The actions of the ECB have led to the likes of Ireland selling its first ever 5 year bond with a negative yield and a coupon of 0%. This means Ireland is effectively being paid to borrow money, and does not have to make any interest payments at all. To put it into perspective, in 2012, in the midst of Europe’s sovereign debt crisis, Ireland issued a similar 5 year bond, but had to pay 5.5% to ensure that investors will finance their government. Fast forward 5 years later, and the yield is a negative -0.008% – great for Ireland, but potentially disastrous for the new investors!

Looking at the below graph, it is obvious that this is a very short term opportunity - during the previous two financial market corrections (and for that matter any risk-off period), the junk bond yields blew out to multiples of the safe haven U.S. bond yields. If a similar sell-off is to happen again, regardless of the reason behind it, it will lead to a bloodbath across the various bond markets.

As discussed earlier, global QE programmes have pushed investors far out on the curve in a search for yield, way past developed markets high yield bonds. One only has to look at investors’ recent willingness to buy Euro and Dollar bonds issued by the likes of Lebanon, Iraq, Ukraine and Egypt at yields of below 7%. In addition, look at the Ivory Coast that issued 16 year debt at 6.25% in the midst of a military uprising!

Taking the Lebanese 10 year USD Bond as an example: Lebanon is located in the war-torn Middle East and mired with governmental challenges, ranging from the militant group Hezbollah being based in the south of the country to the government not publishing GDP statistics since 2008. However, the risk premium that a rational investor would normally require to invest (given the geopolitical risk of the Middle East, the economic and governance issues, currency risk, to name but a few) seems to have disappeared, with their 10 year bond yields sitting at just 5.1% – implying a paper thin 2.6% risk premium!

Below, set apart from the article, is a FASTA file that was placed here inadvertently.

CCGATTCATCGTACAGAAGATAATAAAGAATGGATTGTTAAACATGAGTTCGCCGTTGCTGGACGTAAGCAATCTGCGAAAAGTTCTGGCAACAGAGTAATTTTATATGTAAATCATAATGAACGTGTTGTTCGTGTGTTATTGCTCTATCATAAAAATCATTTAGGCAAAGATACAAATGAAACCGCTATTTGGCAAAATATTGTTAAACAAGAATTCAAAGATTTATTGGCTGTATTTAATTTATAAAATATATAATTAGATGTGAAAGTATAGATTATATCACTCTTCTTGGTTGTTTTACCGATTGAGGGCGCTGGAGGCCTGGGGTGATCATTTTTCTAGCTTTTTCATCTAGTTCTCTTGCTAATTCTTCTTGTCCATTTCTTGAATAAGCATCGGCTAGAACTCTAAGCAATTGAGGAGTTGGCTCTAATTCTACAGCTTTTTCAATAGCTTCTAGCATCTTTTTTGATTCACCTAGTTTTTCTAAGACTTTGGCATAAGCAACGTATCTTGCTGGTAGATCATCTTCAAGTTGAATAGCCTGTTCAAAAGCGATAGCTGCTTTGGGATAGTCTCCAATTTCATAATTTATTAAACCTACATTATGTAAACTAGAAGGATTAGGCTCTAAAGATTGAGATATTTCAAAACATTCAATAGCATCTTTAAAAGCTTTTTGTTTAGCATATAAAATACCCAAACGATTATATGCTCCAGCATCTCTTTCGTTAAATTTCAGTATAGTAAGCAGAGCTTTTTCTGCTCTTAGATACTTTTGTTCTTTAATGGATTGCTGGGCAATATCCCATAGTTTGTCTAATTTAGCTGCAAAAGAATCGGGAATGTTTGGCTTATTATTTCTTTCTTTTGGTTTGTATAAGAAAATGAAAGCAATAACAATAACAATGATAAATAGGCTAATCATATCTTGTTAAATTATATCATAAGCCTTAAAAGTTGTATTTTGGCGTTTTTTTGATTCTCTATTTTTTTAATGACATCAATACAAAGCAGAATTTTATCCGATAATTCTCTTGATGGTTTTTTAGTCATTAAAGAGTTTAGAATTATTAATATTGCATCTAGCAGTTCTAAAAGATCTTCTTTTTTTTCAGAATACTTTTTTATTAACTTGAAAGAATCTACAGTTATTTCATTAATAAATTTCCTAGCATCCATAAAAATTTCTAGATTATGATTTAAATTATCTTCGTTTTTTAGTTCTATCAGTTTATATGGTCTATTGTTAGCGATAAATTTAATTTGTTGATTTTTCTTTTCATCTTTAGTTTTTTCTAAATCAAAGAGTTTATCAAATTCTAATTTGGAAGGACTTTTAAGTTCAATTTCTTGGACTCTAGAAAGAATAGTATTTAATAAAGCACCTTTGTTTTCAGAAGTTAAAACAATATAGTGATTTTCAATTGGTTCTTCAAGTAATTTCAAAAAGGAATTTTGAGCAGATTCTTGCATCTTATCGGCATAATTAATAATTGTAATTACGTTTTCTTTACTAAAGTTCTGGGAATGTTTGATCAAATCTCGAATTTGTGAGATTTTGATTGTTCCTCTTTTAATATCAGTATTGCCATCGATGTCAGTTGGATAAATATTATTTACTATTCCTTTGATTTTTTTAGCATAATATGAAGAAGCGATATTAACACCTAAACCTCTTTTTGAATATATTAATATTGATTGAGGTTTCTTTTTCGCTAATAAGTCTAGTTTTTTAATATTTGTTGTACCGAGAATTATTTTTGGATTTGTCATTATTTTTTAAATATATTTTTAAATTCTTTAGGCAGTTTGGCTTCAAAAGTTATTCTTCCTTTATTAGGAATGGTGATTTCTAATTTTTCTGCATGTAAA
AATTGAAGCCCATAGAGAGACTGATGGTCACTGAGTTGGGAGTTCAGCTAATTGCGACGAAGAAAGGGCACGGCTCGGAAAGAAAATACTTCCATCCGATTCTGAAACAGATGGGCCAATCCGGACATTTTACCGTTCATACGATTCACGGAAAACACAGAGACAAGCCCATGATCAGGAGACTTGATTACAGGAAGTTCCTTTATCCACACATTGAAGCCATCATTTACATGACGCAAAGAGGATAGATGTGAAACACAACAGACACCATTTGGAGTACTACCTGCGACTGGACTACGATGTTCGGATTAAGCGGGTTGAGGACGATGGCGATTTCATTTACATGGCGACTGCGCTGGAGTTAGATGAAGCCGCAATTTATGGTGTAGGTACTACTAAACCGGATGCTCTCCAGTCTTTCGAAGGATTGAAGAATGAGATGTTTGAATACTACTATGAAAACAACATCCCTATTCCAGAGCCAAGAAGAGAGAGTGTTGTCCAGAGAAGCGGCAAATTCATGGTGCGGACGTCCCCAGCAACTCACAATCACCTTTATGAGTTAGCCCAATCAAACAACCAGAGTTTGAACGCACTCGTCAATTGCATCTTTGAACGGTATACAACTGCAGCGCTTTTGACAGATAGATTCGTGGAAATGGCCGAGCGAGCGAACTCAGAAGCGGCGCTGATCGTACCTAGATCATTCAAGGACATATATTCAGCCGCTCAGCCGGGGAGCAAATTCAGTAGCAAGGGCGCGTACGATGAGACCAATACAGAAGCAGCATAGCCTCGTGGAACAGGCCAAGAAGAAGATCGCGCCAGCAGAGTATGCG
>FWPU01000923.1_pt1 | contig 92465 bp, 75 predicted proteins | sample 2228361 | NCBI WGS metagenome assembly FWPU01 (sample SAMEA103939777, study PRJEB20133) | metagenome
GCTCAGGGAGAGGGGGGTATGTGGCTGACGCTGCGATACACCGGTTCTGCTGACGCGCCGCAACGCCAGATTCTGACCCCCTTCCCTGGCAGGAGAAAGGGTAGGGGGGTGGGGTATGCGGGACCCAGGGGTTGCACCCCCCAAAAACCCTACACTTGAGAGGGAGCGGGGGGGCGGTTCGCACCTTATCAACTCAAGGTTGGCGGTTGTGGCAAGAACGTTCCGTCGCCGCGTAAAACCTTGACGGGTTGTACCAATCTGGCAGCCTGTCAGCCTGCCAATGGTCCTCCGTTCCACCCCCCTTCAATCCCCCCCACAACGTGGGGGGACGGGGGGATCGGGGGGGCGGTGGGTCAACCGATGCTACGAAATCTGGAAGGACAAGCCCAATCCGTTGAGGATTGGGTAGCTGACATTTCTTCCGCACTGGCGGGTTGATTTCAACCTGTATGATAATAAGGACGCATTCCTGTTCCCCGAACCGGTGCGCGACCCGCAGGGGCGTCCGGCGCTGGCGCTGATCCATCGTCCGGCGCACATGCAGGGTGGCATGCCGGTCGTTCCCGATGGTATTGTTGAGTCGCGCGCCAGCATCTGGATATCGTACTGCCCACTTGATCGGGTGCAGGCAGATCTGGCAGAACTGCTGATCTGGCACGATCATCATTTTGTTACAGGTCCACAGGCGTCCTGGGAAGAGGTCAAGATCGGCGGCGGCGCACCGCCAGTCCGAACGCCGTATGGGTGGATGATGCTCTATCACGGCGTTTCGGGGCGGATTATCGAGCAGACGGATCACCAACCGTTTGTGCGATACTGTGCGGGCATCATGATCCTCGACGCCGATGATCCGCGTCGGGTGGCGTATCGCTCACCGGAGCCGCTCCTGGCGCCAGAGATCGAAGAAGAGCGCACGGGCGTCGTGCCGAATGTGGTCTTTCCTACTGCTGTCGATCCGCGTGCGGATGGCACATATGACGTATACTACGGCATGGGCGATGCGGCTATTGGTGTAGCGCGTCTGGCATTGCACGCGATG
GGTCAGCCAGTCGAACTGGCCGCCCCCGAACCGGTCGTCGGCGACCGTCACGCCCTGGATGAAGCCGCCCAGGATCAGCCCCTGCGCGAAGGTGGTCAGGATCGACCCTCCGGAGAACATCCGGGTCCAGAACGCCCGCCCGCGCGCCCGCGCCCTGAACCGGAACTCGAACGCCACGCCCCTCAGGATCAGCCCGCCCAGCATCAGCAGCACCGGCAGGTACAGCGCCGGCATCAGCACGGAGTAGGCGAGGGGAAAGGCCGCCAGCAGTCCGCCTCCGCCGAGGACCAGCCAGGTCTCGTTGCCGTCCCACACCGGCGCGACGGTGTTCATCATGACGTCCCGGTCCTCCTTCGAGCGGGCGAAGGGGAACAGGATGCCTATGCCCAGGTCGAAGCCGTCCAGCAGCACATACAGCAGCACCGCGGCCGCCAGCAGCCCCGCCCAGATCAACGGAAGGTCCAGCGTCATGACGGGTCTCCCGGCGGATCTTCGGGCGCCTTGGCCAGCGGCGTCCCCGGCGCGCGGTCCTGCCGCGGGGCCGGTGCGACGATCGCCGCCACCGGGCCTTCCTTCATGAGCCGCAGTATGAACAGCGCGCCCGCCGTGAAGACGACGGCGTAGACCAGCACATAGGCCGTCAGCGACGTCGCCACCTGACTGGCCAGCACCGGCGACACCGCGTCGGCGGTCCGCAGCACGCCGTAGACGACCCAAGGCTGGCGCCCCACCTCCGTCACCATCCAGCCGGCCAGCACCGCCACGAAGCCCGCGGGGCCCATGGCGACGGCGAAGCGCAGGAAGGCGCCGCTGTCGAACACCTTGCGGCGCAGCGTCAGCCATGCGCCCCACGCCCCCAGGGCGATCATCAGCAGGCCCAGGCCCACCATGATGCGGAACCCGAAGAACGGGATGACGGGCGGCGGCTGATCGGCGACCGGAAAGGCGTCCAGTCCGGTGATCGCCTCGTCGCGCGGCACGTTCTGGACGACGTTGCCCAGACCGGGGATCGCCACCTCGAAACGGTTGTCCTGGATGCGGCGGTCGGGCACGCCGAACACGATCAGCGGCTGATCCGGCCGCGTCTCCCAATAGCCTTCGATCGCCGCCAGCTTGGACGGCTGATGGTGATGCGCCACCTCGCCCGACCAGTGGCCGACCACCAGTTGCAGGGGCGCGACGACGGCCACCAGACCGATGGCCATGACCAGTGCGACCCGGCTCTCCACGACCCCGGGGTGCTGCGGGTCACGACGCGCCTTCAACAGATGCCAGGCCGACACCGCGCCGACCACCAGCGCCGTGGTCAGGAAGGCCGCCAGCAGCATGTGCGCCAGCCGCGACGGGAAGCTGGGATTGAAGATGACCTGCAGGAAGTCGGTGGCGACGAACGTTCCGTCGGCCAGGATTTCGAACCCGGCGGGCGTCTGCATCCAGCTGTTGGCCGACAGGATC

According to Steven Bregman (the co-founder of Horizon Kinetics), the wild popularity of Exchange Traded Funds (“ETFs”) that offer investors exposure to emerging market bonds is just adding fuel to the high yield fire. Retail investors have ploughed billions of dollars into these ETFs in the search for yield. This has brought an influx of cash into the underlying bond markets, completely distorting the premium required for the inordinate amount of risk.

The distortion is visible in the South African bond market as well, where the lure of having some of the highest yields among emerging market peers is proving irresistible. For the year to the end of September 2017, foreign investors (both active and passive) have bought a net R69.5 billion of our local bonds, keeping yields lower than where they should trade given our country specific risks.

“History doesn’t repeat itself but it often rhymes” - Mark Twain

There is a famous saying “that the past always has a way of returning. Those who don’t learn, or can’t remember it, are doomed to repeat it.” One would have thought that investors have learnt and remembered the painful lessons from previous bond yield blowouts and country specific defaults, but unfortunately evidence currently points in the opposite direction.